Kāti Mahaki and Te Papa scientists, including Head of Science Susan Waugh, recently teamed up for a trip to one of the jewels in the iwi’s crown – the tiny islands of Taumaka and Popotai (aka the Open Bay Islands) in remote South Westland, near Haast – as part of their research of Fiordland penguins.
Taumaka and Popotai have an incredibly rich and diverse human history, including Kāti Mahaki ancestors who would make the epic journey to row from the mainland to gather mahinga kai and connect with this whenua over many generations.
Combined with the European history which begins with a group of sealers marooned on the islands in the 1800s for several years, along with explorer Charlie Douglas, guided by Ruera Te Naihi (Kāti Mahaki tipuna) who noted that the islands were so crawling with ‘taipō’ (an old regional name for wētā) that you couldn’t sit down to enjoy a smoke of your pipe.
For Kāti Mahaki, the islands are of special significance as the home of many, many taonga species, a mahinga kai, and a link to their natural and human history.
The islands have outstanding appeal as a natural landscape and from there, the view over the Southern Alps is magnificent, and the whole of te Tiritiri-o-te-moana – “the mirage of the ocean” – is laid out before you.
The team’s aim was to retrieve miniature loggers deployed on one of the world’s rarest penguins, the Fiordland Crested Penguin, which has a stronghold at the island. The loggers tracked the birds’ activity at sea and on land, as well as their location over the year since they were deployed, and will give vital information about where the birds go during and after breeding.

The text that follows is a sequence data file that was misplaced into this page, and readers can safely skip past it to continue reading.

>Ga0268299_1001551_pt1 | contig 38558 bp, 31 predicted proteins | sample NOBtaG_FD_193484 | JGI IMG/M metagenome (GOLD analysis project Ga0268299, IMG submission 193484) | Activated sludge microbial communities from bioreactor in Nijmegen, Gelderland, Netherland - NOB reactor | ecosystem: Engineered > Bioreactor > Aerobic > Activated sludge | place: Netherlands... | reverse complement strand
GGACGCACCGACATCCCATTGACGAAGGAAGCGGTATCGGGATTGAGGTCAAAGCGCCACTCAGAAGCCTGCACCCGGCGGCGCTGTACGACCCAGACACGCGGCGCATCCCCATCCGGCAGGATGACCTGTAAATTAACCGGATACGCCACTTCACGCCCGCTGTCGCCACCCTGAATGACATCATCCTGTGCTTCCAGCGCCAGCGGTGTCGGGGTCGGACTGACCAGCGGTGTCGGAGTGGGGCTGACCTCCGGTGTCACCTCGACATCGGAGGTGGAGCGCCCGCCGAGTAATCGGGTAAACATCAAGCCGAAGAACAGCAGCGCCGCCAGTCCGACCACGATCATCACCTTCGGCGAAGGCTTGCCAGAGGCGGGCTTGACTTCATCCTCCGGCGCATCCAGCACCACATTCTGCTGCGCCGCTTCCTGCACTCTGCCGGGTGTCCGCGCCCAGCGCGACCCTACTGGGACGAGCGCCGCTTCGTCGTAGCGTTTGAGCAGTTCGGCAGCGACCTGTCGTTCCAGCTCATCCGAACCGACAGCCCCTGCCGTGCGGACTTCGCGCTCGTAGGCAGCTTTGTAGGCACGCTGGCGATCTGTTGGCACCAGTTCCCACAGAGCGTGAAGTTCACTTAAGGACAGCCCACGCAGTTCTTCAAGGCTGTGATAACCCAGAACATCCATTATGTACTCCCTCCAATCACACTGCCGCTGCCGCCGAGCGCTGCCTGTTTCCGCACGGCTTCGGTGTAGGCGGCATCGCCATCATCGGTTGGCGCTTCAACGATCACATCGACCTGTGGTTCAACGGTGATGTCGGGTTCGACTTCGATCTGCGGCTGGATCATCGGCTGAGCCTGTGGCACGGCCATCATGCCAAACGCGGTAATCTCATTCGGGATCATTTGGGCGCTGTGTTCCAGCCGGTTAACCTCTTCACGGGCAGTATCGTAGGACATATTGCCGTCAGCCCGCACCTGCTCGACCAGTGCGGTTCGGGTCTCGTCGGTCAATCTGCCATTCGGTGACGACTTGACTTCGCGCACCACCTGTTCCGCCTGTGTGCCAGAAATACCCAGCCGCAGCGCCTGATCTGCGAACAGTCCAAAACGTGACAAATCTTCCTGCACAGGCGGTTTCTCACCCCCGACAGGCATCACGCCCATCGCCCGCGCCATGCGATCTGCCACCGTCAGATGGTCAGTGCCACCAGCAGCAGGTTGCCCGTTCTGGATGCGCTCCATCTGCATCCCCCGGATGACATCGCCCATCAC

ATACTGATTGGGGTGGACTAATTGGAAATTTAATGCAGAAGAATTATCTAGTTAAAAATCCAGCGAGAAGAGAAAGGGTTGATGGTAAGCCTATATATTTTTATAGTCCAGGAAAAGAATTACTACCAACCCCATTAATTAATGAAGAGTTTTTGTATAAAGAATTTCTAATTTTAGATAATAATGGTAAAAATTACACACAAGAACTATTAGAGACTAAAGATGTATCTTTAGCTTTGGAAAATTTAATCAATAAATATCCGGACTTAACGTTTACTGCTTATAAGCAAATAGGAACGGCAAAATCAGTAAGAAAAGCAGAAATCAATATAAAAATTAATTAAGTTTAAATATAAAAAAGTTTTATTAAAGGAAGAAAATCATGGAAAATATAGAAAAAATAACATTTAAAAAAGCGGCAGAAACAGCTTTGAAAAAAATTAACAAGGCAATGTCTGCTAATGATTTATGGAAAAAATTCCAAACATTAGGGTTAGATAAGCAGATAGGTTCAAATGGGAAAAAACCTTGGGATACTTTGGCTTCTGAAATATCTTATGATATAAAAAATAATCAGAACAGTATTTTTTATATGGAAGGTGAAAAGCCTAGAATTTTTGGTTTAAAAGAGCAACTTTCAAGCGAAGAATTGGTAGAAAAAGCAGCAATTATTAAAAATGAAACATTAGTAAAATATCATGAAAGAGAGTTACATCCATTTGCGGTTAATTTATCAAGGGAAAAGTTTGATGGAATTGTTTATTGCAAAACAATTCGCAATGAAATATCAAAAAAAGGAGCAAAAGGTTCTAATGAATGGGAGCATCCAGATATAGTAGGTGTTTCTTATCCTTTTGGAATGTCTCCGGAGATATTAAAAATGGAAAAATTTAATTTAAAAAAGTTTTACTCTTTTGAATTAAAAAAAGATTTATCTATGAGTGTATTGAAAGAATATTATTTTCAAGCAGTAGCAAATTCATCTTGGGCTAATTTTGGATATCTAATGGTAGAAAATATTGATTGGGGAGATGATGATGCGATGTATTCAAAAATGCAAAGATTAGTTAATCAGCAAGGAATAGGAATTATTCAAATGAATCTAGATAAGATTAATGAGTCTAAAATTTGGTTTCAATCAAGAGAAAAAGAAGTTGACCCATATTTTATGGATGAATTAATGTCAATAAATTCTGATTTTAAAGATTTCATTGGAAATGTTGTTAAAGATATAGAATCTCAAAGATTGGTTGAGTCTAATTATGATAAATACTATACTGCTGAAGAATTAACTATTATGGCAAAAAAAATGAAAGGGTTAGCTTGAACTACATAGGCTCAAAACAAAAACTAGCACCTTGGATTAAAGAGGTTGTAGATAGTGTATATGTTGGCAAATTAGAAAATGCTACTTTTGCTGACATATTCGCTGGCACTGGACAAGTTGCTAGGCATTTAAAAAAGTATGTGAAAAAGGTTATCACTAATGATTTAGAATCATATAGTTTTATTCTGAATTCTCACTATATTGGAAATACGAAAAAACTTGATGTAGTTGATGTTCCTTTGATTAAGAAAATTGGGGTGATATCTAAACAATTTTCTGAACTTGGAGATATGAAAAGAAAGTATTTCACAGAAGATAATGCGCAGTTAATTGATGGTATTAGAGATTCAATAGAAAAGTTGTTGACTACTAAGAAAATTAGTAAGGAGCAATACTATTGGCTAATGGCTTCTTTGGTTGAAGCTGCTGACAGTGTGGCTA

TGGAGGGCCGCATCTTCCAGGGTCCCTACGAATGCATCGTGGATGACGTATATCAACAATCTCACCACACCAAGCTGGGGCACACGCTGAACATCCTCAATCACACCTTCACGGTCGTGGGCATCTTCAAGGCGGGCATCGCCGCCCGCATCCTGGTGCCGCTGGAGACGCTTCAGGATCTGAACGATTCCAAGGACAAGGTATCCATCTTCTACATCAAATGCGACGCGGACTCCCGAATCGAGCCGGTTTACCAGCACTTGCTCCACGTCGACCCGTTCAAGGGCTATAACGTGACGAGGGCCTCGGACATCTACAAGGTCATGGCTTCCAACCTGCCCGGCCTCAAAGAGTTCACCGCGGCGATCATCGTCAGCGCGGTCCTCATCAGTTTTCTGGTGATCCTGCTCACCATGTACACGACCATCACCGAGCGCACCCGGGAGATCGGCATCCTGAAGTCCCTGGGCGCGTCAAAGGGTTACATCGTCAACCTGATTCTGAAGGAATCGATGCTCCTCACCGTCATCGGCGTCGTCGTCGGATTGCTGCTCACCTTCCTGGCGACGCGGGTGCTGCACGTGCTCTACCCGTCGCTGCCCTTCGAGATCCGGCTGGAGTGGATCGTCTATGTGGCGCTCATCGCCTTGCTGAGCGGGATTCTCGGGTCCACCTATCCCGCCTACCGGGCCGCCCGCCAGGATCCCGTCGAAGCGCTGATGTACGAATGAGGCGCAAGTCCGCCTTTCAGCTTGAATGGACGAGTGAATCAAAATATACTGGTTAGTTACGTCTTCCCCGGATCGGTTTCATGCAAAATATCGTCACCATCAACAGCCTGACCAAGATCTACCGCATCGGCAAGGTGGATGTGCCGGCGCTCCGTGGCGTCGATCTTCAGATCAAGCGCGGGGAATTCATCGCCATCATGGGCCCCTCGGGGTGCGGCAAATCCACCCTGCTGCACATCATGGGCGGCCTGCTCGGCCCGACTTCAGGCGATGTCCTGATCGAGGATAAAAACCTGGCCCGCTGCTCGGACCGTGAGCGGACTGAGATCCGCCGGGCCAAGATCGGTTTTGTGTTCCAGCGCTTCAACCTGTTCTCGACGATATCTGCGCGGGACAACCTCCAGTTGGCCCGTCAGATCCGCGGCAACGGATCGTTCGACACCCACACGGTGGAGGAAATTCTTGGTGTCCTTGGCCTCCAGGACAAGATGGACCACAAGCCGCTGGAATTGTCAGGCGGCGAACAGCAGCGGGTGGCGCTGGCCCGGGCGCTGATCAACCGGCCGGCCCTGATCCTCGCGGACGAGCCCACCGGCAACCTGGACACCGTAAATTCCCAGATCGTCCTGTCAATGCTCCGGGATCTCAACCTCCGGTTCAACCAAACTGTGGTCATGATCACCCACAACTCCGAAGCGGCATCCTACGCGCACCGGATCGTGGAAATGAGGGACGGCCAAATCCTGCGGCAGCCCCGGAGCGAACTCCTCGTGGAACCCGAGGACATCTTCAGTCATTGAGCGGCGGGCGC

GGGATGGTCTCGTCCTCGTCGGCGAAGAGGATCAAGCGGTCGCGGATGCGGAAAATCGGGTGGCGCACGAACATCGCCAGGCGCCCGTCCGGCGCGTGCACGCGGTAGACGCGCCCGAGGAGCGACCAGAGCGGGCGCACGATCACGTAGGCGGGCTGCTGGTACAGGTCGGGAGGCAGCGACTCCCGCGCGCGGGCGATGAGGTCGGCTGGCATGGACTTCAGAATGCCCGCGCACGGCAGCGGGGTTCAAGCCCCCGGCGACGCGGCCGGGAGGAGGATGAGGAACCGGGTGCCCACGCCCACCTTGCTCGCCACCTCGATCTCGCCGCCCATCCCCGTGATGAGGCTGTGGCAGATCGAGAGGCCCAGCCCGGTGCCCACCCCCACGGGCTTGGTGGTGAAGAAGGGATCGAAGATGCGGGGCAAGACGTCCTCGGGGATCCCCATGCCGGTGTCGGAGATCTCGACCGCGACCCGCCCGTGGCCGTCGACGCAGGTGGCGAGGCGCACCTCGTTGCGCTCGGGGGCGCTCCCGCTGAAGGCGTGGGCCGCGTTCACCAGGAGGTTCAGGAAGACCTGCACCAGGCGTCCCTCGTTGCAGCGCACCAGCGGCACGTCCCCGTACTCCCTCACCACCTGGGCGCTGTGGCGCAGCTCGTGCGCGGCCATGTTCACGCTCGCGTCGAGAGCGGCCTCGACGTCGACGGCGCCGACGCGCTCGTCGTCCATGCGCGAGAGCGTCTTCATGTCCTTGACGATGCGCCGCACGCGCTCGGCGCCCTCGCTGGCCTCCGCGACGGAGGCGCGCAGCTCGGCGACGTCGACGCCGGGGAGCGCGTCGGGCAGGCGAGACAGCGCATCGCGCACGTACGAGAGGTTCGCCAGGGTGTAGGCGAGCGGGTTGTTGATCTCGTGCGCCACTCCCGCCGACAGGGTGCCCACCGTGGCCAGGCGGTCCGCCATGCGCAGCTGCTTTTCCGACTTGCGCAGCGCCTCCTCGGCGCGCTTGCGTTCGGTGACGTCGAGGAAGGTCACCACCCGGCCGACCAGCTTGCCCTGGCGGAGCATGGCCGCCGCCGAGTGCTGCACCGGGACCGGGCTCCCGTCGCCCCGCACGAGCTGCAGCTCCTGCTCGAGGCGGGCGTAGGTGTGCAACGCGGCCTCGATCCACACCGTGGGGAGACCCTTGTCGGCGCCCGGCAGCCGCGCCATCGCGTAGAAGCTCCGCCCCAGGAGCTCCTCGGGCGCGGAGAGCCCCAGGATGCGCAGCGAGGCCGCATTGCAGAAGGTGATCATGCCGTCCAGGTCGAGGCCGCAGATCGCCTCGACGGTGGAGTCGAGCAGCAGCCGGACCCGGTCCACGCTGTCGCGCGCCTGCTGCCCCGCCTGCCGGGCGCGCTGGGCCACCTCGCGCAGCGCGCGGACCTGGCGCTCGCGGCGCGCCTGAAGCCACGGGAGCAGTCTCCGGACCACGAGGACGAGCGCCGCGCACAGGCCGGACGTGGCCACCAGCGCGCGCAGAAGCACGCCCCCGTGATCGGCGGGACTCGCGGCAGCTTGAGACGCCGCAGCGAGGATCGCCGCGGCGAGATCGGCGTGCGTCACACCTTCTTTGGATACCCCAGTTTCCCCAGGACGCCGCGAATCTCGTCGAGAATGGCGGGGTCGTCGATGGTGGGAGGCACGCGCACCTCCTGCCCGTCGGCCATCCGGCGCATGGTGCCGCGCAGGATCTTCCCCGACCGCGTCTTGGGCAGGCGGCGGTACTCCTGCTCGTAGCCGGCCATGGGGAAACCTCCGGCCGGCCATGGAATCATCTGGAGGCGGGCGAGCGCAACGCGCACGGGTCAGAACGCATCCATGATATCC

The approach ensured low-impact on the birds’ nesting activities, and birds were caught away from the nest to retrieve the loggers. While they are a tenacious species, and readily defend their young and eggs, they’re also sensitive to disturbance, and require careful handling to ensure they don’t get stressed. We worked very carefully around the nesting birds to ensure they didn’t leave their nests, and all nests were intact at the end of our study period.
In addition to collecting science information about the penguins’ behaviour, we took some time to explore the options for enumerating the penguin population. This site is probably the largest concentration of Fiordland penguins globally, but due to its extremely dense covering of native vegetation, including swaths of the impenetrable kiekie (gigi), it’s impossible to count the birds at their nests.
We considered lots of high tech options, such as drones, heat-sensing cameras, counting birds at their passage points from the sea, or tagging individual animals.
As the birds often use water courses to traverse the densely-vegetated island, these provide a possible focal point to estimate the numbers of penguins at the site.
These options and others will be weighed up, with expert input from others working in the field over the next months, to see how to progress the idea of improving the estimate of nesting birds for the site from 120–150 nests produced in 1990 by adventuring biologists Rodney Russ and Ian McLean.
While we accept that the exact numbers of nesting Fiordland penguins at Taumaka may never be known, finding an indicator of trend of the numbers of birds visiting the island may be possible, and a useful indicator of the well-being of the population.
This work was funded by Te Papa, with important contributions by the Brian Mason Trust, Deakin University and CNRS, France. We are grateful for all our collaborators’ help and funding contributions to enable this important work to be undertaken.